“We are still at a critical juncture of the bank," he said. "I have to make sure it’s sustainable after I leave, not collapse after I leave."
Back at the bank headquarters, a 40-story glass and steel tower on the Chao Phraya River, there had been four presidents, all veterans with at least 20 years at the lender, handling daily operations. On April 3, one of them, Teeranun Srihong, 51, resigned by mutual agreement. A veteran of almost three decades at Kasikornbank, he had led the bank’s technology group prior to his departure, which was made public at the annual general meeting.
The remaining three presidents are Predee Daochai, 58, who handles risk management; Kattiya Indaravijaya, 51, who handles finance operations and human resources; and Pipit Aneaknithi, 49, who oversees international banking, including branches and offices in China, Cambodia and Laos.
For now, Banthoon isn’t ready to choose—nor say whether his successor will necessarily be among the three.
“It’s still too early to decide,” Banthoon said, noting that the presidents get paid the same salary and bonuses. “I am still assessing the situation every day. There’re so many elements for a good CEO.”
Succession probably won’t change the bank’s strategy, said Chief Investment Officer Adithep Vanabriksha at the Thai unit of Aberdeen Asset Management Plc, one of the top 20 shareholders in the bank.
“Our view is that succession planning is there, and their practice is to promote from within,” Adithep said in a phone interview. “And we believe in the current management team, rather than one particular executive.”
One difficulty Banthoon has in transferring power is that he’s also the bank’s chairman, a rarity for Thai banks. He assumed the chairmanship in 2013 when his uncle, Banyong, retired. The arrangement for the dual role came with a six-year permit from the Bank of Thailand, on the condition that Kasikornbank has a board of independent directors.
By the end of 2019, he will need to relinquish one of the titles. He will have stepped down down as CEO, though he may remain chairman “for a while,” he said. "I hope it’s not a long while."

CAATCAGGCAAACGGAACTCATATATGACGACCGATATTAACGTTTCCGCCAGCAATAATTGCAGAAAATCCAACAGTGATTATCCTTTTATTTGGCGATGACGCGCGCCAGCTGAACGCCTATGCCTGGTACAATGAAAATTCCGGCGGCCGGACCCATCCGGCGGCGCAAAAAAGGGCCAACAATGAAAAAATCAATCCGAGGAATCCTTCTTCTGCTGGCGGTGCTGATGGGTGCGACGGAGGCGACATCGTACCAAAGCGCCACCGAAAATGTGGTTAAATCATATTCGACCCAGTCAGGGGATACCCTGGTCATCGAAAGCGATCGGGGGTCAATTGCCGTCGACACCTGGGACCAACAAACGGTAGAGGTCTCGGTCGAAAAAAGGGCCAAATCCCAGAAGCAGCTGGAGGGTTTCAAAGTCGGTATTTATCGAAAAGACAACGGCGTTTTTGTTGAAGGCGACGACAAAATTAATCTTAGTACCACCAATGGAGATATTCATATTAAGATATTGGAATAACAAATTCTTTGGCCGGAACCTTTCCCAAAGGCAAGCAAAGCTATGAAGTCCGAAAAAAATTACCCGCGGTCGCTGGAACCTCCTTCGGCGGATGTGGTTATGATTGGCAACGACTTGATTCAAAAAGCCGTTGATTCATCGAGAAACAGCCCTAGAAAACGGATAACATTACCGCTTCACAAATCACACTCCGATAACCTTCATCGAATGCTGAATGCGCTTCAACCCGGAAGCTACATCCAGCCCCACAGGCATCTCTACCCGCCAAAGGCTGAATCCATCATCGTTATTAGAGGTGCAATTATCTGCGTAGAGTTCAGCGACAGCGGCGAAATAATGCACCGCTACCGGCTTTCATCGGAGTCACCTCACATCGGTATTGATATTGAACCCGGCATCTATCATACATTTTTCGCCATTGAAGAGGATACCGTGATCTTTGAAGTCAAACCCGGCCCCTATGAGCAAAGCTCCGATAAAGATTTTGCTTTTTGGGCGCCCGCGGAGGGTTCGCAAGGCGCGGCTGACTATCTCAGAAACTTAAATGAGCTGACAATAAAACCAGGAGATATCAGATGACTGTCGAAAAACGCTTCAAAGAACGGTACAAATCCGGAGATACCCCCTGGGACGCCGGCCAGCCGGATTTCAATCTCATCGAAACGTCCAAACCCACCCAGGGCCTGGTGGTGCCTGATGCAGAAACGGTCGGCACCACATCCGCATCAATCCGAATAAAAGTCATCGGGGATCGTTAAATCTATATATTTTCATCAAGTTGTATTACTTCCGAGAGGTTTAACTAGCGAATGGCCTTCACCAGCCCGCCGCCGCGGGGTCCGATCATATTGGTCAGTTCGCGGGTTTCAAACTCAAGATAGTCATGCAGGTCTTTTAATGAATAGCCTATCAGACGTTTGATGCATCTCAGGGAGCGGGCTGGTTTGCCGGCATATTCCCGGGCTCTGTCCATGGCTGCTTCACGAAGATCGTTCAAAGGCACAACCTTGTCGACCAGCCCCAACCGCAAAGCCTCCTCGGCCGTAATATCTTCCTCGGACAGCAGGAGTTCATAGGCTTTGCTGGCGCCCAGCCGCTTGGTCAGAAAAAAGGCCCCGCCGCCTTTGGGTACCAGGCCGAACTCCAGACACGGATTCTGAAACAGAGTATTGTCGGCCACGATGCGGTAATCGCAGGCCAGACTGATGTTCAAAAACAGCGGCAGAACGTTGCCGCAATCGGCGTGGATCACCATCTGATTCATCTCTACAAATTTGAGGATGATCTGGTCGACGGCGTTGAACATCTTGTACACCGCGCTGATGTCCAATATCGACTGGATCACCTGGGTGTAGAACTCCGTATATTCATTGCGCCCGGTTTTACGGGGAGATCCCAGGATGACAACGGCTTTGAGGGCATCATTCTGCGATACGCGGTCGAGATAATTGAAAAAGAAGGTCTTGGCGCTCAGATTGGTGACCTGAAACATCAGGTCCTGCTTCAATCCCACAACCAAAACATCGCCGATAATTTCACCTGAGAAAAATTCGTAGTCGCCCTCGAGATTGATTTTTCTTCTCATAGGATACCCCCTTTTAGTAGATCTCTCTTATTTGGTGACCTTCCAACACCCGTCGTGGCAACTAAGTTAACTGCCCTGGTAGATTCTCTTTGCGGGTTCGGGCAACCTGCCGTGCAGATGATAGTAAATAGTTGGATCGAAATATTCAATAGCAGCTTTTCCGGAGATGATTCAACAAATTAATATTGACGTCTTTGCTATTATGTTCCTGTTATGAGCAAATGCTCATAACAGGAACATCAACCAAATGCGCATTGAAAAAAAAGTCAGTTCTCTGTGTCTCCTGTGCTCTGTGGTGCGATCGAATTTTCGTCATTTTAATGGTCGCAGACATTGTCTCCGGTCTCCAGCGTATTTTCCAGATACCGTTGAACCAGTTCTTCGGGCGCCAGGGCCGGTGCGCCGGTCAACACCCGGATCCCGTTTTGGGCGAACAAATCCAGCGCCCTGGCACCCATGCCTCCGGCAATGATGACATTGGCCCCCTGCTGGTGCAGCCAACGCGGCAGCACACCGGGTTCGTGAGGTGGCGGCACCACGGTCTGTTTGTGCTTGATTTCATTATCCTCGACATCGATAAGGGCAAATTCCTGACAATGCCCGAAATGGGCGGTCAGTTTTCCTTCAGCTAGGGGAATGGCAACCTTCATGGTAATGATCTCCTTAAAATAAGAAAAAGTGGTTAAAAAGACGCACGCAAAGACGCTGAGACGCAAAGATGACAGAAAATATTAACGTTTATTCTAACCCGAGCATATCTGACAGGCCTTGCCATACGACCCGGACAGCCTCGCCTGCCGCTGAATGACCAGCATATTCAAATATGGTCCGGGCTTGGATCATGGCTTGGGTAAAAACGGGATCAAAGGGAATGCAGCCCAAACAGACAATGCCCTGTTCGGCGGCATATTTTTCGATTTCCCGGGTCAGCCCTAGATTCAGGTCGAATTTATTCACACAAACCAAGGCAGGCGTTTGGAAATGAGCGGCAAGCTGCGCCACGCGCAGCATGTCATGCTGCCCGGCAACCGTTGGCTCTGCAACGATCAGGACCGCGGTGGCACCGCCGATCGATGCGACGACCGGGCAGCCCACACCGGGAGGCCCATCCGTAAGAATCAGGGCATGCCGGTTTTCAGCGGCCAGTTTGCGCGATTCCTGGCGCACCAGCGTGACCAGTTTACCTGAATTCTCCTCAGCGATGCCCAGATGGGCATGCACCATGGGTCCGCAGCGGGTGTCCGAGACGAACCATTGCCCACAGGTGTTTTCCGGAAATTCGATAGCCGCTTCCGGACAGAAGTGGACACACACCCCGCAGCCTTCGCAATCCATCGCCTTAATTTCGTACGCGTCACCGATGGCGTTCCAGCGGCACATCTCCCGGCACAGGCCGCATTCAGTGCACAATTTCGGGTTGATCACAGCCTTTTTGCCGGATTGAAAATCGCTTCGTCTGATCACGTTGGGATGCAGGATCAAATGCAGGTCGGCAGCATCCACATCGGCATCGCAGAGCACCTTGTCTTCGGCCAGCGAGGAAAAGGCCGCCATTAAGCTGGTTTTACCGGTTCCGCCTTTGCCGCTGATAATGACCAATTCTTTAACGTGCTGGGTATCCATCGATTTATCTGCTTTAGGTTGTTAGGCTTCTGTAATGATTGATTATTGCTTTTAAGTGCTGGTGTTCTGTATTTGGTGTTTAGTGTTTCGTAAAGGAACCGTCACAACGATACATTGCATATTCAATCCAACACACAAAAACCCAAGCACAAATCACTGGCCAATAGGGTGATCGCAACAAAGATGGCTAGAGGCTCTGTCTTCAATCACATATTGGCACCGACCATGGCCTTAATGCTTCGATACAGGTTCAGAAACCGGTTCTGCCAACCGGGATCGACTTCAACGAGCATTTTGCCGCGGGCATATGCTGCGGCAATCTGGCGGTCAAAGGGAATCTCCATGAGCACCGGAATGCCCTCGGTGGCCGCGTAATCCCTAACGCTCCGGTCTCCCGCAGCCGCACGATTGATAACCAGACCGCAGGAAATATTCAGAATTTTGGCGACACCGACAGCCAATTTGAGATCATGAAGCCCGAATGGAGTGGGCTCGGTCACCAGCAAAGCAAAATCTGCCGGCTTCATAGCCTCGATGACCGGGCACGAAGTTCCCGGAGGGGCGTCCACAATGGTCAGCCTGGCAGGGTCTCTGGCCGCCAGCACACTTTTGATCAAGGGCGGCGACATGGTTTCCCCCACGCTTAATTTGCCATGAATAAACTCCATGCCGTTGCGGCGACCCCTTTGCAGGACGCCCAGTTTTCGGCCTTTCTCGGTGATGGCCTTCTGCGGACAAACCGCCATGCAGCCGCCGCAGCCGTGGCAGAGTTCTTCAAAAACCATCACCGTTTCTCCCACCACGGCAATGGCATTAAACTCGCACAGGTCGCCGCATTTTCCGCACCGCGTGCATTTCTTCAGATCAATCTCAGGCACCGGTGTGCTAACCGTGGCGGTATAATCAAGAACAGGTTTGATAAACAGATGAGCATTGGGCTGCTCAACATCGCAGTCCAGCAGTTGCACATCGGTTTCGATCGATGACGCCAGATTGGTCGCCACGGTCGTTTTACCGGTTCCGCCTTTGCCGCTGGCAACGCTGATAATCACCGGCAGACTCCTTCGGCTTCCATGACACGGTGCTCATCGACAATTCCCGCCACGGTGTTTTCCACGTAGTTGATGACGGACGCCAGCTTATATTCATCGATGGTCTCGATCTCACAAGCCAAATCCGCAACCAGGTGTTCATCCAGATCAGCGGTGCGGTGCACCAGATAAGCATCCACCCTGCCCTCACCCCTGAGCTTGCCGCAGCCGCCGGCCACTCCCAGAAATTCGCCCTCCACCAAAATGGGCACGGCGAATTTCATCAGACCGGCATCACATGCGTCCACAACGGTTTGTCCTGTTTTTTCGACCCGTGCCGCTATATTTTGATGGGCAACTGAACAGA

Banthoon has been traveling to Nan province with increasing frequency since 2010, when he purchased a old wooden hotel in the capital city of Nan that he turned into high-end boutique lodging with rooms from about $60 to $100 a night.
In 2013, he published his novel centering on a fictional local king that Banthoon said reflects his philosophy of life and similar personality, and could have been himself in a former life. A small second house on his property, with a dining area and shrine, is named Residence of Mafai, the fictional king’s much-loved consort whom he had executed after realizing she had performed black magic to win the king’s love from his eight concubines. Banthoon’s book jacket and a painting in his hotel both depict a scene from the tale.
In 2014, he started his campaign to protect the local forest, engaging Princess Maha Chakri Sirindhorn, a sister of the current king, as well as the Thai prime minister, to raise awareness and halt deforestation through better land management.
At his chalet, Banthoon was busy preparing to host 800 attendees at a seminar on the Nan river and its forest. He said he hopes his presence in Nan can halt more encroachment of the forest. Nearly 30 percent, an area slightly larger than the U.S. state of Rhode Island, has been lost as villagers have cut down trees to grow corn for animal feed. Banthoon described the practice as “a very stupid trade-off” that damages the source of Thailand’s major rivers.
“The challenge is for me to be here before I get too old,” he said.
—With assistance from Supunnabul Suwannakij and Sunil Jagtiani.